MAP policy change? 35%

Discuss Spyderco's products and history.
gaj999
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Re: MAP policy change? 35%

Postby gaj999 » Mon Dec 04, 2017 8:12 am

bearfacedkiller wrote:The transparency and openness about this is truly appreciated. I especially appreciate the mention of the interactions with Amazon...
+1 to all of it. I shortened the quote for readability. I also want to comment that a brand not being available on Amazon isn't a big deal to me. I just ordered a carbon-steel slippy from a US maker. The brand isn't available on Amazon and I was actually kinda relieved not to have a moral dilemma to deal with. :)

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Re: MAP policy change? 35%

Postby Johnnie1801 » Mon Dec 04, 2017 9:31 am

I just hope these pricing changes are only for the US market. Prices over here in Europe are getting insane. I paid 70 euro for my Delica in 2013 and now the same knife retails for +/-120 euro. I recently saw the "Value Line", Tenacious for 85 euro (used to be about 45 euro a couple of years ago) that's about $100US, I don't see much value in that.
Currently enjoying Spyderco's in - S30V, VG10, Super Blue, Cruwear x4, CTS XHP, S110V x2, M4 x3, S35VN, CTS 204P x2, S90V, HAP 40, K390, RWL34, MAXAMET, ZDP 189, REX 45


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Re: MAP policy change? 35%

Postby awa54 » Mon Dec 04, 2017 10:31 am

SpyderEdgeForever wrote:vegetable, you just read it direct, yes. I felt a near wave of electrical tingle ripple through my entire earthly form when I read that statement, A FRN POLICE 4? WOW!
There we have it, SEF has finally slipped and as good as admitted to being a space alien! ;)

An FRN police sounds pretty cool to me too, it might finally win me over to buying a large Japanese made Spyderco where the Endura never did.
Last edited by awa54 on Mon Dec 04, 2017 4:42 pm, edited 1 time in total.
-David

still more knives than sharpening stones...

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Re: MAP policy change? 35%

Postby palonej » Mon Dec 04, 2017 12:20 pm

Great point Dave.
I saw the same exact thing happen between American Standard & Home Depot....and it was absolutely nauseating.
I worked corporate for Amer Stand from 1998 - 2005 and watched our quality go in the dumpster.
We had around 25 plants in the US employing about 4,000 people in each one. Quality was excellent.
In 5 years there were no plants here. 5 opened up in Mexico, couple in the Czech Repub, Thailand and a bunch in China.......all because Home Depot decided what they would pay. By that time they purchased so much it was impossible to say no.
Moral of the story??? Do not purchase Amer Stand products. They are horrendous......but they meet a price point!!! Ugh, nauseating.
Joe


I should really just walk away from this thread but I can't help myself.

Years ago I worked for a specialty monomer manufacturer. The monomers we manufactured produced special properties (increased strength, UV resistance, etc) in spray paints. A well known spray paint manufacturer was using our monomers in their spray paints and they truly were the best spray paints available in the market place.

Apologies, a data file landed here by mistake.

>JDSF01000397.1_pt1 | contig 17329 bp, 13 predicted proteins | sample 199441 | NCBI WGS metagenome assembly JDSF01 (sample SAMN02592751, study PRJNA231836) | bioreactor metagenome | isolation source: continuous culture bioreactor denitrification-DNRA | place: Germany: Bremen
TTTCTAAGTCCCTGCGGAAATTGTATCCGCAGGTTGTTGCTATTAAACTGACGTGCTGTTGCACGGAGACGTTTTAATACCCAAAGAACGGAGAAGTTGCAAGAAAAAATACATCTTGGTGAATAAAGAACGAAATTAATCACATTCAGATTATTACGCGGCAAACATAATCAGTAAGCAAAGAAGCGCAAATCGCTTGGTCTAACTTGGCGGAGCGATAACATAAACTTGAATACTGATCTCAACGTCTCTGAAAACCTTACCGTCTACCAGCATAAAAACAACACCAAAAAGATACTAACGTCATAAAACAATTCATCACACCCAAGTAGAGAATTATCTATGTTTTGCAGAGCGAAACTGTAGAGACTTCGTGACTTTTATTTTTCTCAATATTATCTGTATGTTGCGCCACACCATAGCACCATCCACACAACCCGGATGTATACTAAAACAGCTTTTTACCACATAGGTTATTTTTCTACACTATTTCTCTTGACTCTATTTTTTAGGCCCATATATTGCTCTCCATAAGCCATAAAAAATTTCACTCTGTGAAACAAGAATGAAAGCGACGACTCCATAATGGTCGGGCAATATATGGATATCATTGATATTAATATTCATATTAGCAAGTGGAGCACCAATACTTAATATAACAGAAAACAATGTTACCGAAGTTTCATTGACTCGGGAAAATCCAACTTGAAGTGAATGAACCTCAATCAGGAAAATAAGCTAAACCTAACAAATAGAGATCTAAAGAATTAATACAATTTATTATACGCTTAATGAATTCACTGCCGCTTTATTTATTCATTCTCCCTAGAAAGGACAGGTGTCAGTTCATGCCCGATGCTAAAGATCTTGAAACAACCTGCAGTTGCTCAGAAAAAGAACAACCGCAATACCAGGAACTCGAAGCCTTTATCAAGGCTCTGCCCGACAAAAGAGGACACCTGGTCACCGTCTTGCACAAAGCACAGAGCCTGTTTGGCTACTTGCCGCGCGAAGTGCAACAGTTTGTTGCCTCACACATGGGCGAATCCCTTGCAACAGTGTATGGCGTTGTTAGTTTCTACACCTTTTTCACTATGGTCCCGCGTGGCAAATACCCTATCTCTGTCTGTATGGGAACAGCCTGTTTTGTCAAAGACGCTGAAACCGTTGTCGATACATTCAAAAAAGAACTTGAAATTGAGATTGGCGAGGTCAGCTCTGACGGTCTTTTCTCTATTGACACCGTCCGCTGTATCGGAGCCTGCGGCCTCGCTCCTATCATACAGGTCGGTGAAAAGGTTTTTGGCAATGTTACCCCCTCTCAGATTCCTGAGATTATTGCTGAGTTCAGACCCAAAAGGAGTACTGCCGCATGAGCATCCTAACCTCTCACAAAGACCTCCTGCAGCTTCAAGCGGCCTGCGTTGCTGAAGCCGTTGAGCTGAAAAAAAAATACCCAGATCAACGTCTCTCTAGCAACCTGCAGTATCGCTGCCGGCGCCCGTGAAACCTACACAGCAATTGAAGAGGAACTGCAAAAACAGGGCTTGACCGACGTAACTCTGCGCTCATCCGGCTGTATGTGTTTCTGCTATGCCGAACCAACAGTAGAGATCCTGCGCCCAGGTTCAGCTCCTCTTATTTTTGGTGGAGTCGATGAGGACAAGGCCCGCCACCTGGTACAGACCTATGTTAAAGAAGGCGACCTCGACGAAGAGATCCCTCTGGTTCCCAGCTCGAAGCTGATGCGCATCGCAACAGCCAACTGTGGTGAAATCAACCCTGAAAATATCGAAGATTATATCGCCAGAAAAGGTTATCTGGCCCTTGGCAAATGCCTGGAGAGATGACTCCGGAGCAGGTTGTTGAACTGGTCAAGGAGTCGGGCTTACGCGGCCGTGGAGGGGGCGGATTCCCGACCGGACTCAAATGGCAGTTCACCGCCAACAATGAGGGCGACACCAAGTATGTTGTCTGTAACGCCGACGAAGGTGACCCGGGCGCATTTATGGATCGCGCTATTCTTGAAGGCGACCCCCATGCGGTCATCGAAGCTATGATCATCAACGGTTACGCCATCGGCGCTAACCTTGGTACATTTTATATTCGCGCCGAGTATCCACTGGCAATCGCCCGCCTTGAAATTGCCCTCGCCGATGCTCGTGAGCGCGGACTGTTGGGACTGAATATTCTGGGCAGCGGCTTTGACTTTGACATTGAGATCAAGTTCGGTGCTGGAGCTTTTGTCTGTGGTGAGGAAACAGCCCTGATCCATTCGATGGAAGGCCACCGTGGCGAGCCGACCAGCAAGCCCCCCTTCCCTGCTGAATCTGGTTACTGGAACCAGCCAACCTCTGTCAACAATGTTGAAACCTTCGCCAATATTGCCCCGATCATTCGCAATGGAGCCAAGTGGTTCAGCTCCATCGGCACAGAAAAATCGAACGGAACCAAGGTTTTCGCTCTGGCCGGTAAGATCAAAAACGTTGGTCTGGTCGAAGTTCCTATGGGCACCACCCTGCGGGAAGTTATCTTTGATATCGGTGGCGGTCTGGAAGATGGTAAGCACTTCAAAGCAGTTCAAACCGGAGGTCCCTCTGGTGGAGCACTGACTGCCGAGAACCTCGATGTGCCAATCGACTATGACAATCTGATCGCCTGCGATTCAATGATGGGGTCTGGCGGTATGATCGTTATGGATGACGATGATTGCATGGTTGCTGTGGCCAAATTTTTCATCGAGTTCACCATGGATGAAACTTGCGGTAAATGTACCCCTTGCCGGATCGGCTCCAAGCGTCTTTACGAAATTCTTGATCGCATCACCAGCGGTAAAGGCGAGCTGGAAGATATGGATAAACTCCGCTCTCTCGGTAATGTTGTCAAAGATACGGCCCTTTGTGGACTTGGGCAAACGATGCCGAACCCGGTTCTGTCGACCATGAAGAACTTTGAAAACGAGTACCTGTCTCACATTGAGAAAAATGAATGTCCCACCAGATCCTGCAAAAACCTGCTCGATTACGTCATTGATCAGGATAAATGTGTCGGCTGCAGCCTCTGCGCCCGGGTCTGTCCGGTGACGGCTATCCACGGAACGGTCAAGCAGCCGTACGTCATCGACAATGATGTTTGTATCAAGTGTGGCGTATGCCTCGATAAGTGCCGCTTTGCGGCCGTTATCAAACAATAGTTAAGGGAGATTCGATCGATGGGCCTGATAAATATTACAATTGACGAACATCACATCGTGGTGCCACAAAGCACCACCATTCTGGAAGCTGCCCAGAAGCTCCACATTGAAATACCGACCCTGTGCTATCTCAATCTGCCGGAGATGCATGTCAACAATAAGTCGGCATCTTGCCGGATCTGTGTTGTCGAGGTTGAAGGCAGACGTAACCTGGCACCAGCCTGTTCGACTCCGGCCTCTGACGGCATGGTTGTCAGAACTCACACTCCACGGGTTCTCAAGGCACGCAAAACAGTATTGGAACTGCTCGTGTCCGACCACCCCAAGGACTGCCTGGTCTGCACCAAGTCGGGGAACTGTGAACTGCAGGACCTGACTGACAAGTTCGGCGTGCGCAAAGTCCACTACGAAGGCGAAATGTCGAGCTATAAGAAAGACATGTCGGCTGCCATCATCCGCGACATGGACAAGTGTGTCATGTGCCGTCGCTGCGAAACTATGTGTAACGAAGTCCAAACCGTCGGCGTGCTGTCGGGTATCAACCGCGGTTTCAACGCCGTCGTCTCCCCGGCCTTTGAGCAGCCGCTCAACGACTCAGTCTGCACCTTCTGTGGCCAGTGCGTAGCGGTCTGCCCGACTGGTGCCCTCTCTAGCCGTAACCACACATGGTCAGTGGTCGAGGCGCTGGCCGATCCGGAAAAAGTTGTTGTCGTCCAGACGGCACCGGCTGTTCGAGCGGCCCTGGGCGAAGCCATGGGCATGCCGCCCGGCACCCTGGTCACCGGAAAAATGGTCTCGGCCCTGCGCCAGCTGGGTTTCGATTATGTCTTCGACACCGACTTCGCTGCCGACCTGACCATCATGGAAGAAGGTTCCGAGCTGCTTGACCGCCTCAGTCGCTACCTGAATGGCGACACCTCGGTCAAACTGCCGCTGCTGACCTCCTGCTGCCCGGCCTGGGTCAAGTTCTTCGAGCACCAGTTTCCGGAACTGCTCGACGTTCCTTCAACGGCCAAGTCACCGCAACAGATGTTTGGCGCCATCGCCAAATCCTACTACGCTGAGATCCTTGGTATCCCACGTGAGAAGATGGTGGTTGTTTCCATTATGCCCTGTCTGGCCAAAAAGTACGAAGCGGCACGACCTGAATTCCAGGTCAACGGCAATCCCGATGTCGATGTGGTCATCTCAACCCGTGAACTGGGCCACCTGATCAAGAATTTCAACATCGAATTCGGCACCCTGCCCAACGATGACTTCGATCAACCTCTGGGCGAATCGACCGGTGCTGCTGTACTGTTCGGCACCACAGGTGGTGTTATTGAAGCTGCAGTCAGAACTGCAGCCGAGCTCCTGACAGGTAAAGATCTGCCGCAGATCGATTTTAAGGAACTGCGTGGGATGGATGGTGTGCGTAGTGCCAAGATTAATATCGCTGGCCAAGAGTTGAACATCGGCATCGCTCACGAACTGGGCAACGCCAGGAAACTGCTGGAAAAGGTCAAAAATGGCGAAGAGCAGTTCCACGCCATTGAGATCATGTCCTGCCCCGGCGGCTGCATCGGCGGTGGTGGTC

The spray paint got to be widely known and recognized and Wal-Mart offered them a huge contract to sell spray paints in their stores. The paint manufacturer expanded production and sold high volumes at low margins at Wal-Mart, we sold more monomer to the paint manufacturer. Then Wal-Mart came back and demanded the paint manufacturer cut their prices by 15% or lose their shelf space. The paint manufacturer would have been selling a loss at those prices.

They came back to their suppliers looking for discounts. We gave them some - we were selling a higher volume and didn't want to lose their business. Their other suppliers did the same. They were able to reduce their prices but not the 15% Wal-Mart wanted. Wal-Mart accepted the new lower price for the still high quality paint - for 2 years. Then Wal- Mart came in and demanded another 15% price cut.

We coulf not cut the prices for our specialty monomers any lower, nor could the paint manufacturer's other suppliers. The Wal-Mart business had become such a large part of the paint manufacturer's business they were forced to change their product formulation - if they didn't provide Wal-mart the price cuts they would lose all of their business their. They bought commodity styrene (instead of our monomers), cheaper pigments, spray nozzles, etc. Their new product still had their label on it, but their paint was now the same discount garbage that other manufacturers were selling - and Wal-Mart proudly advertised high quality XXXXXX spray paint "for the same price as most places charge for the discount brands".

The paint manufacturer tried to fight back, they produced a new "premium" grade paint that was essentially their old formulation and they sold it mainly in hardware stores and specialty hobby shops, but it was too late the damage to their reputation was done. Years later I was in a hardware store, looking to buy some spray paint for some patio furniture. I was looking for XXXXXX brand at it wasn't on the shelf. I asked one of the clerk's if they had any and his response was "We don't sell that here anymore" when I asked why he said they had received to many customer complaints about poor quality. The complete destruction of the brand only took about 6 years once they entered their agreement with Wal-Mart.